Ms Radebe explained how the verification agencies would become accredited to identify BEE compliant companies. In the past there had been numerous problems with this process and also issues surrounding standards, methodologies and the exclusion of some verification agencies. The South African National Accreditation System (SANAS), an internationally recognised public entity, would be mandated to create a new single set of standards and to certify verification agencies.
Ms Radebe explained that Code 100, dealing with Ownership, called for black ownership to provide full participation and discouraged hollow representation. There must be provision for full voting rights and all else that was attached to ownership status. This issue was key in the Codes.
Special provision had been made in Code 100 for Multinational Corporations (MNCs), as dti had recognised that some MNCs were not allowed to sell or change their ownership for various reasons. However, dti was still mindful of the importance of achieving BBE goals and was intending to liaise closely with MNCs to find innovative ways to increase black representation.
Code 100 also provided for new entrants into positions of ownership. A feature of the Code was to exclude people who had already been used over and over in ownership. The dti felt that there were many young black entrepreneurs who should now be give an opportunity. Dti had thought much about how to treat shareholding in private equity funds.
Codes 200 and 300, respectively Management Control and Employment Equity, would focus on executive and non-executive roles. At present most black people held a non-executive role and thus were effectively outside the operational management and decision-making process. Targets had generally been met below general management but representation was falling short of the mark above this level and within the ranks of junior managers.
For Code 300 companies would be given 10 years overall to meet the requirements, divided into two five-year incremental phases. The reasons for this was to get companies on the road to proper representation at an earlier stage, by discouraging them from waiting until year 9 or 10. She stated that 50% of all targets must be black women.
Code 400, Skills Development, was specifically designed to tackle the high unemployment ratio of black youth.
Code 500, Preferential Procurement, was created to promote BEE compliance with a focus on the entire national economy. Those companies assessed as adding value would be given bonus points in the Generic Scorecard because they created further employment locally as opposed to merely importing and selling. This would also encourage the procurement of locally made goods and services.
Ms Radebe reported that dti had noted that there was a high start-up rate of new enterprises, but an equally high failure rate. Code 600 sought to address this dilemma, as it dealt with enterprise development and advanced access to credit, through loans, equity, seed capital and others. Industry Specific Contributions under this Code would also encourage companies to make monetary donations or provide a service or skill.
Code 700 promoted a compliance target of 1% of net after-tax profit, or 0.125% of turnover, to socio economic development. The contributions would be invested in public programmes that enhanced such development.
Code 800 would be a measurement of BEE in small enterprises. Micro Enterprises, those with a turnover of R5 million and below would be given an exemption and automatic level four recognition. Enterprises with a turnover between R5 million and R35 million would be allowed to select four of seven elements for purposes of appraisal, and all elements would be weighted at 25% and adjusted for small enterprises. Those companies exceeding turnover of R35 million would be graded on compliance to all seven elements.
Prof B Turok (ANC) said that this seemed to be a great improvement over previous work. However, he would question if the balance was yet correct. This Committee had changed the concept of Black Economic Empowerment to one of broad based black economic empowerment to help shift the balance away from the economic elite. In the past week the President had attacked the personal accumulation of wealth. Prof Turok said that there was a clear need to promote social development and move away from enrichment and elite creation. He asked Ms Radebe to comment on the balance.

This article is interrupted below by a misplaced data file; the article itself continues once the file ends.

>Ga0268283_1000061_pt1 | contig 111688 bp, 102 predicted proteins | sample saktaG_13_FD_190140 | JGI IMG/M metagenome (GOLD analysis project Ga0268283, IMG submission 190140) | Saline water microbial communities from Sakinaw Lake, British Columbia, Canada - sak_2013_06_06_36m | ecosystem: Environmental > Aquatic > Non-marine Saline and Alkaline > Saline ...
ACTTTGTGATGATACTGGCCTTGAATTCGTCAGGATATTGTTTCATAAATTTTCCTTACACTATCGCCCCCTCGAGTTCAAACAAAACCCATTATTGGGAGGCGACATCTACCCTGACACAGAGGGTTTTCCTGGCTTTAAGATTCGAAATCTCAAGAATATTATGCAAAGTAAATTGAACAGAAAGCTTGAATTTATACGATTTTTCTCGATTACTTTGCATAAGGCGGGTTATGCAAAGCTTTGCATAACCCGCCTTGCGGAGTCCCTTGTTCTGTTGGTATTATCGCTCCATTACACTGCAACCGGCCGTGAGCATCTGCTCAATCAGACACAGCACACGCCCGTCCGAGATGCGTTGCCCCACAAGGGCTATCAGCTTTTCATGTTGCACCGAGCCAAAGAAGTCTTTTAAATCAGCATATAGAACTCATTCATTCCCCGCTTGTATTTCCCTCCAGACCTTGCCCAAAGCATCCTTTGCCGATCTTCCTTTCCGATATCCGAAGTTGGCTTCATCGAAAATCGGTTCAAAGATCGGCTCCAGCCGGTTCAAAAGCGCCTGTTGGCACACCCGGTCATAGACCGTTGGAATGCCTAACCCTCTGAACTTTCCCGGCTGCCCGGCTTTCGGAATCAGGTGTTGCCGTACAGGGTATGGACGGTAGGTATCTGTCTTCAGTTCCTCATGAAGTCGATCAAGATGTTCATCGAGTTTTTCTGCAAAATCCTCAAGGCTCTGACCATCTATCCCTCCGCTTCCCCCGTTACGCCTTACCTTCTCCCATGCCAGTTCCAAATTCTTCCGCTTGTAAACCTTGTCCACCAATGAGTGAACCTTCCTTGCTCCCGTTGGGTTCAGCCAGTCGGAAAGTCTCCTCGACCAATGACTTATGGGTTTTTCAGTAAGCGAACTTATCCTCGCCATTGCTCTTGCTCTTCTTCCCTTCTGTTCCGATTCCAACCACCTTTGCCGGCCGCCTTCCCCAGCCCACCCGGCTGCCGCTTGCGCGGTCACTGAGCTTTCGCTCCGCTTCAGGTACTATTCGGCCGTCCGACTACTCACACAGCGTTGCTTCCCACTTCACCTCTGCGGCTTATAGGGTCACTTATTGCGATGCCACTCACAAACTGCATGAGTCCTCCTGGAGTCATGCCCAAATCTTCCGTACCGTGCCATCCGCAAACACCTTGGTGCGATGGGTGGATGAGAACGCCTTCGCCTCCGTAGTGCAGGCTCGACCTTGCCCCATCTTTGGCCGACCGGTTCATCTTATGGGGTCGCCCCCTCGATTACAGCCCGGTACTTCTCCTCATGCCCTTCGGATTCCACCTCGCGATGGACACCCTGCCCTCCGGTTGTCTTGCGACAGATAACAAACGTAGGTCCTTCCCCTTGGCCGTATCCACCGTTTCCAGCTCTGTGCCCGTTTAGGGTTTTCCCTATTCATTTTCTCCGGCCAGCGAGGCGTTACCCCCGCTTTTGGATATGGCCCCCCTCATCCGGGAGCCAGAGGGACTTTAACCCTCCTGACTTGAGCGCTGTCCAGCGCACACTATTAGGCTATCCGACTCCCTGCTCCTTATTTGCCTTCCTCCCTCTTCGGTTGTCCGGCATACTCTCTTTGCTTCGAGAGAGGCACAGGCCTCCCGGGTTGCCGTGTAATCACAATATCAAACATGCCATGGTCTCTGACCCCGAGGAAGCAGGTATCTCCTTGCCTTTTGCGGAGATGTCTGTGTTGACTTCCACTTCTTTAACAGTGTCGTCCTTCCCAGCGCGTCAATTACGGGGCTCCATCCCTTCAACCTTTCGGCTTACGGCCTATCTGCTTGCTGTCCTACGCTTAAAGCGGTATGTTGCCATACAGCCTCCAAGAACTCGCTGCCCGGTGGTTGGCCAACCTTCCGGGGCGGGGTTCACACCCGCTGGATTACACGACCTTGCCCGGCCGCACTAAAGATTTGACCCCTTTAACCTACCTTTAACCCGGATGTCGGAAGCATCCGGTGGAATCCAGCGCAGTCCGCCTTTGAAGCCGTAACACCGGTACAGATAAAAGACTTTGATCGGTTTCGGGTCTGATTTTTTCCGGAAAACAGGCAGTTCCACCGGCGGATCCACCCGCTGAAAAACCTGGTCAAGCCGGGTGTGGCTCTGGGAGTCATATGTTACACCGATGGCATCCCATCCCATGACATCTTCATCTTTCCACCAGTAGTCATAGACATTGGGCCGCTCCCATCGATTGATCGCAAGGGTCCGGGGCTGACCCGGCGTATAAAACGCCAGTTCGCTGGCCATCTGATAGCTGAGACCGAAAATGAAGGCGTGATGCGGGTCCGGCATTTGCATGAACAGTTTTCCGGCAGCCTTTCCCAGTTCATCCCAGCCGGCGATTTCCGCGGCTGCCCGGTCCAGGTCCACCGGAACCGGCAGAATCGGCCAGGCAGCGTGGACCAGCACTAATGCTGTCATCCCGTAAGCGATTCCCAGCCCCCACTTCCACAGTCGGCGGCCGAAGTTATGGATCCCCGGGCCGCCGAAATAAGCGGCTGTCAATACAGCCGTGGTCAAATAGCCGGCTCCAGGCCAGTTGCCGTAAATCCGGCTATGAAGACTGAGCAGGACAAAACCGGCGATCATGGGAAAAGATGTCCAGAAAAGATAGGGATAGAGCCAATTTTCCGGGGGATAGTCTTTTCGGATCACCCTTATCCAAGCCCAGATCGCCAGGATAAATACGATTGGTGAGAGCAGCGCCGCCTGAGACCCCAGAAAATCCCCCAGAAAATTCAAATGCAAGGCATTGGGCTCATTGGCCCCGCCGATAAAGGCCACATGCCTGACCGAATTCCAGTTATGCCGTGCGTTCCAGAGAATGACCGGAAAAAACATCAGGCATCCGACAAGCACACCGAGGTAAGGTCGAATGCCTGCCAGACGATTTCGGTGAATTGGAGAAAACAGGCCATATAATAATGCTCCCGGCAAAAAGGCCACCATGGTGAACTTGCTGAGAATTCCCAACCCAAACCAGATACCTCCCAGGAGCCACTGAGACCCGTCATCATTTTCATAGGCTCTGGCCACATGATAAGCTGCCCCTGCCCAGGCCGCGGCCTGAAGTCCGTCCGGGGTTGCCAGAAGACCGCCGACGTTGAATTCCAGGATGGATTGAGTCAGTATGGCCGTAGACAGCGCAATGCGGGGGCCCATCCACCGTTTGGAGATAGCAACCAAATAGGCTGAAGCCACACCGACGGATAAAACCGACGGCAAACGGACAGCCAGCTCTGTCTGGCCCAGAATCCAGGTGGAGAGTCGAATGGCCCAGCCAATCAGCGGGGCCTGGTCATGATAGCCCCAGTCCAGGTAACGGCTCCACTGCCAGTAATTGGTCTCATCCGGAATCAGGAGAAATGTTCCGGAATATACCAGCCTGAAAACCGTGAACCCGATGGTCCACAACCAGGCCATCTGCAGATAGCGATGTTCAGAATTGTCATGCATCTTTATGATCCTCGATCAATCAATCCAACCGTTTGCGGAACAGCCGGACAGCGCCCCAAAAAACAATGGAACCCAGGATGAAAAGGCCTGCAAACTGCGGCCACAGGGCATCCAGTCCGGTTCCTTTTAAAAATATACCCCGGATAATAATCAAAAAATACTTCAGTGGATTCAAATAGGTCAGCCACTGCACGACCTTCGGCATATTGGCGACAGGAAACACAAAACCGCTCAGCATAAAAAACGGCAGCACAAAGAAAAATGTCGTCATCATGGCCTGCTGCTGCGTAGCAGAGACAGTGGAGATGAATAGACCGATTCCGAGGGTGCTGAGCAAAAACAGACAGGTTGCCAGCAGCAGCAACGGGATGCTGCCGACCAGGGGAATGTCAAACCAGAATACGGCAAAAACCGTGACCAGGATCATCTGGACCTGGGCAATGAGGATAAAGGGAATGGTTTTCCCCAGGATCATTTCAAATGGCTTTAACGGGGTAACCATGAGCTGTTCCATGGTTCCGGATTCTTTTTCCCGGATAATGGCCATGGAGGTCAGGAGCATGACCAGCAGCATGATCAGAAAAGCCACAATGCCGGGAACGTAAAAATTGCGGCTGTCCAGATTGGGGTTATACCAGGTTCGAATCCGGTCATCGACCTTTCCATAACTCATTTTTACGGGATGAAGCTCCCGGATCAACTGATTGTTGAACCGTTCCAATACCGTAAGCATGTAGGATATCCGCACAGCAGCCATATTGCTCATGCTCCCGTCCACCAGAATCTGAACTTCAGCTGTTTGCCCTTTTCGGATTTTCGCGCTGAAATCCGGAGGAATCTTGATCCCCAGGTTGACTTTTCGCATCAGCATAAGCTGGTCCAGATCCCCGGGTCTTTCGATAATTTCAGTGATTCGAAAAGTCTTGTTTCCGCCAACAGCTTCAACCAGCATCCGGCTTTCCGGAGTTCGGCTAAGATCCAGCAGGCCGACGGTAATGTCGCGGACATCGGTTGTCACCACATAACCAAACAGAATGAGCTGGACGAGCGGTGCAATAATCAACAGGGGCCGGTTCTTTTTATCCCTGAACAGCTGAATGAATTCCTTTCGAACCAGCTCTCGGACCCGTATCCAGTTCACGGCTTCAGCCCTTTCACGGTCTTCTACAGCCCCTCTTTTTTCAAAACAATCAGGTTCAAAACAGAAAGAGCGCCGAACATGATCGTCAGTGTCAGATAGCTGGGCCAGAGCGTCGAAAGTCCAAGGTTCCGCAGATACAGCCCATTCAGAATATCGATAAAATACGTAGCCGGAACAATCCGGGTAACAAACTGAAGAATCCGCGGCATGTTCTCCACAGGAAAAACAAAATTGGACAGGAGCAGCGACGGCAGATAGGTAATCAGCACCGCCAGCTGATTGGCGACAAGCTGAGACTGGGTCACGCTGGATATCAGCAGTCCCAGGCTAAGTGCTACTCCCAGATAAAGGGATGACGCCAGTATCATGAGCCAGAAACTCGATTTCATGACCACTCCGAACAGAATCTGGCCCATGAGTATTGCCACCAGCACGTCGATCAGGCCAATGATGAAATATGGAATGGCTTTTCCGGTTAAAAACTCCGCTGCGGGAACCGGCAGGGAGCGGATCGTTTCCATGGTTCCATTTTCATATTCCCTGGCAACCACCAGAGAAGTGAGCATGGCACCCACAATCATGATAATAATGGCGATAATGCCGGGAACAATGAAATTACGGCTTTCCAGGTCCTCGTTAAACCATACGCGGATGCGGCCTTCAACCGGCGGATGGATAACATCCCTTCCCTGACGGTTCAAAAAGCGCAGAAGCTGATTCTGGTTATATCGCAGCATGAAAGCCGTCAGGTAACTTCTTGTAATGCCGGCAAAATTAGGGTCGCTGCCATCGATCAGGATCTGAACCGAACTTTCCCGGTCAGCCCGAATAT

Ms Radebe acknowledged the challenge of acquiring the best balance possible. She urged Prof Turok to look at some of the later Codes, such as Skills Development, which addressed problems in the second economy, and Preferential Procurement, which was intended to help emerging start-ups that had solid potential. She added that the Codes would facilitate financing for those who had business opportunities but no way of accessing capital. There would be greater job creation through all these measures.
Ms Radebe went on to add that she believed that dti had achieved the correct mix, through the assignment of points to social development and skills shortages. 45 of the 100 points were allocated towards matters such as Ownership and Management Control, while 55 points were directed at helping the broader unemployed segment of society.
Dr P Rabie (DA) praised Ms Radebe for the new work that had been presented. His concern related to the turnover bracket for Micro Enterprises. He noted that the Department of Agriculture had asked that the qualifying turnover should be lower than the current R5 million.
Ms Radebe said that different sectors, industries and departments within government should come forward with their specific suggestions, so that the dti could try to address their representations as best as possible.
Dr Rabie raised the question of rural labour-intensive companies, enquiring whether if it would be possible to incorporate some sort of fair-labour practice into the Codes, aimed at such businesses.
Ms Radebe answered that dti had created incentives for labour-intensive businesses, but had decided that labour policy fell under the Department of Labour. Dti were not experts in industrial policy and had to be very careful. However, the system of giving bonus points to value-adding businesses did in one sense reward labour-intensive companies.
Ms M Ntuli (ANC) wanted to know how dti would go about monitoring, and raised the issue of whether there was capacity.
Ms Radebe answered that companies who did not comply with the Codes would not be awarded tenders.
Mr S Njikelana (ANC) expressed his deep concern over certain issues in the Codes. He was especially worried what would be done if a company reverted back to white control in the future, as it would still be able to retain its points.